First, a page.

“Money Out, Voters In” Initiative Launches

Both Martin Luther King Jr. Day and the 3rd anniversary of Citizens United v. FEC will take place this year on the weekend of January 19, 2013, and activists are preparing to draw attention to the appropriate juxtaposition of two of the most pressing issues facing our country. Progressives understand that the dual threats of money in politics and voter suppression are interrelated and threaten the foundations of American democracy, and that taking on one of those issues means taking on both. That’s why people are rallying together under the banner of “Money Out, Voters In” on and around January 19th to raise awareness to these threats and jumpstart 2013 campaigns that will address them.

To launch these efforts, People For the American Way hosted a webcast with co-chair of the Progressive Caucus Representative Keith Ellison that was viewed by activists across the country who had assembled in organizing meetings to strategize for their January 19th action.

To join these efforts, please visit “Money Out, Voters In” or email amendment@pfaw.org.

PFAW

PHOTOS: Religious, Political Leaders Join Launch of People For Foundation Report, '12 Rules for Mixing Religion and Politics'

Last week, People For the American Way Foundation launched a new report, “12 Rules for Mixing Religion and Politics,” which offers guidelines for policymakers and advocates seeking to bring faith into political debates.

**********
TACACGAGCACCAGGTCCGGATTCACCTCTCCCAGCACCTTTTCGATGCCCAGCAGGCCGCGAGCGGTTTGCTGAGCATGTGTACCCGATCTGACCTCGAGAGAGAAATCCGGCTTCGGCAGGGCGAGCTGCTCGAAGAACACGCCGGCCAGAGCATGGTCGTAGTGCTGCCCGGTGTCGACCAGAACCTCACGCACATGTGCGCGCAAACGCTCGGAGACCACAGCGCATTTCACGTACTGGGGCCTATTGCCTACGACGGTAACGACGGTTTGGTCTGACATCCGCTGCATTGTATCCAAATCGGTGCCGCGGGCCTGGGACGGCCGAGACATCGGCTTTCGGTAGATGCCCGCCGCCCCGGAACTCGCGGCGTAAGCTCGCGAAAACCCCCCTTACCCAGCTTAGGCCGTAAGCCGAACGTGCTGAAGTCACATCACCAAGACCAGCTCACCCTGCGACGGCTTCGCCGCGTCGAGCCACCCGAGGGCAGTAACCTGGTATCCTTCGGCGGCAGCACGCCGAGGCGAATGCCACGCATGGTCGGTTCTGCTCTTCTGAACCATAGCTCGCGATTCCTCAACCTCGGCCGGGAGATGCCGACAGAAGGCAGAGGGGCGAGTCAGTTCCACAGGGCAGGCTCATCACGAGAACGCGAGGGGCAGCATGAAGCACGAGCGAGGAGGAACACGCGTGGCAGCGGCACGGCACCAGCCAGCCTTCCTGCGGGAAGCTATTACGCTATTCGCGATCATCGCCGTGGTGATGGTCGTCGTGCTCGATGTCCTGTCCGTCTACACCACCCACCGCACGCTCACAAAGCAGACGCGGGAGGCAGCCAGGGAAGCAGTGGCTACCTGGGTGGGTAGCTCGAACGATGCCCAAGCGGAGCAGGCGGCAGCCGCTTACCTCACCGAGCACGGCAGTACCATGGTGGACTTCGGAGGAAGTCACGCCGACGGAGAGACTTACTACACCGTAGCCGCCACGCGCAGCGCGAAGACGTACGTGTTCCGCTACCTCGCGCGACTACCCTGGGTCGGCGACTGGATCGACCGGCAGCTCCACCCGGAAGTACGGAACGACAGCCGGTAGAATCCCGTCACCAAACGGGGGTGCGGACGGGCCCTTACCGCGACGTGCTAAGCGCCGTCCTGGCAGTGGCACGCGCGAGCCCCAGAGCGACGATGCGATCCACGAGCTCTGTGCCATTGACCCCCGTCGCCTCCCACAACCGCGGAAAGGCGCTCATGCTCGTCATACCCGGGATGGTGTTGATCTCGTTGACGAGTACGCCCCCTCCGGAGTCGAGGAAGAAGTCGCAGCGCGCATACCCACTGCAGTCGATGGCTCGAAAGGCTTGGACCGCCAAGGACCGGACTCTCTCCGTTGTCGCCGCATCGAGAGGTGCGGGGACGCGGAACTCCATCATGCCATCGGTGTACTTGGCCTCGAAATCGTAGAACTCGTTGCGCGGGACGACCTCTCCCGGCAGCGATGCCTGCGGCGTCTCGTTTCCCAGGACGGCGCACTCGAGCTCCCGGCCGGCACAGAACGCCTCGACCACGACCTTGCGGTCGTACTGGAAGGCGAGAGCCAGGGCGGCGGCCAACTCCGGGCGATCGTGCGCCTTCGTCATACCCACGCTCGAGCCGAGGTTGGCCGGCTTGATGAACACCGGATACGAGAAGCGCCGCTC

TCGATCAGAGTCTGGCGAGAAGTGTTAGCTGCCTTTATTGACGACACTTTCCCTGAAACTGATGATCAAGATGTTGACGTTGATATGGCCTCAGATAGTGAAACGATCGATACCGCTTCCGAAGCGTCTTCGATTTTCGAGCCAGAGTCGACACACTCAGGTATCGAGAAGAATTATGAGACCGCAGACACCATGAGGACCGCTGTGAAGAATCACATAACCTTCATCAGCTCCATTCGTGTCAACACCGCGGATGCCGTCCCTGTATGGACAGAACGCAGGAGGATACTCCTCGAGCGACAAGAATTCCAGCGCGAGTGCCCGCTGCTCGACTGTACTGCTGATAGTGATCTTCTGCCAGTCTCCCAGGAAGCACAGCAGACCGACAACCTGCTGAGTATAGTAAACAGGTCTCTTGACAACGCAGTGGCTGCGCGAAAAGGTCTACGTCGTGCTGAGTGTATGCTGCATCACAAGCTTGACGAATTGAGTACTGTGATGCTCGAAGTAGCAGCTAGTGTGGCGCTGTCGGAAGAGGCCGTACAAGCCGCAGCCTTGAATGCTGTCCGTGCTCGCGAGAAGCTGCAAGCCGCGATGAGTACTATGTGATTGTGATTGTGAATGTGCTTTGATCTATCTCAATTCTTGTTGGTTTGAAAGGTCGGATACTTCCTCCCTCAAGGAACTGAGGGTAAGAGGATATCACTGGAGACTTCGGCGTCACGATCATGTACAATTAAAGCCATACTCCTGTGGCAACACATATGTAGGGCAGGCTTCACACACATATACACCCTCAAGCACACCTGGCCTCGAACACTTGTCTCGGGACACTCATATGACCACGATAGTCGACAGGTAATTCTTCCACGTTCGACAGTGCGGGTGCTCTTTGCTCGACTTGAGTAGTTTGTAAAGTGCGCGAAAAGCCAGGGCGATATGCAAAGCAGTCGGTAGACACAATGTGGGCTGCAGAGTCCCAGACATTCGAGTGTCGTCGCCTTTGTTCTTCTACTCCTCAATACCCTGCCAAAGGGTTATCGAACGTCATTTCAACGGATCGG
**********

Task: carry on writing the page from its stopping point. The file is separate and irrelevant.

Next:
Joining us at a launch party for the report and a discussion of the issues it raises were Minnesota Rep. Keith Ellison, the first Muslim in Congress; Sister Simone Campbell, director of the Catholic social justice group NETWORK; and Rabbi David Saperstein, director of the Religious Action Center of Reform Judaism.

Here are some photos of the event from People For Foundation’s Dylan Hewitt:

Sister Simone Campbell talks with People For’s COO, Nick Ucci 


People For President Michael Keegan, Rep. Keith Ellison, and Senior Fellow Peter Montgomery 

Michael Keegan and Rep. Keith Ellison

Sister Simone Campbell and Rabbi David Saperstein

Rabbi David Saperstein 

Rep. Keith Ellison and Minister Leslie Watson Malachi, director of People For the American Way Foundation’s African American Ministers Leadership Conference.
 

PFAW Foundation

PFAW Foundation Celebrates Founder Norman Lear's 90th Birthday and the Young Elected Officials Network

Last week, People For the American Way Foundation hosted a gala at the Kennedy Center for the Performing Arts to celebrate founder Norman Lear’s 90th birthday and the Young Elected Officials Network.

The event highlighted Lear’s legendary career as a television producer, and how in 1981, he turned to that medium to express his concern about the growing right-wing movement in America – and People For the American Way Foundation was born. 30 years later, PFAW Foundation’s Young Elected Officials Network – consisting of nearly 700 progressive officeholders between 18 and 35 years of age – are at the forefront of change in their communities.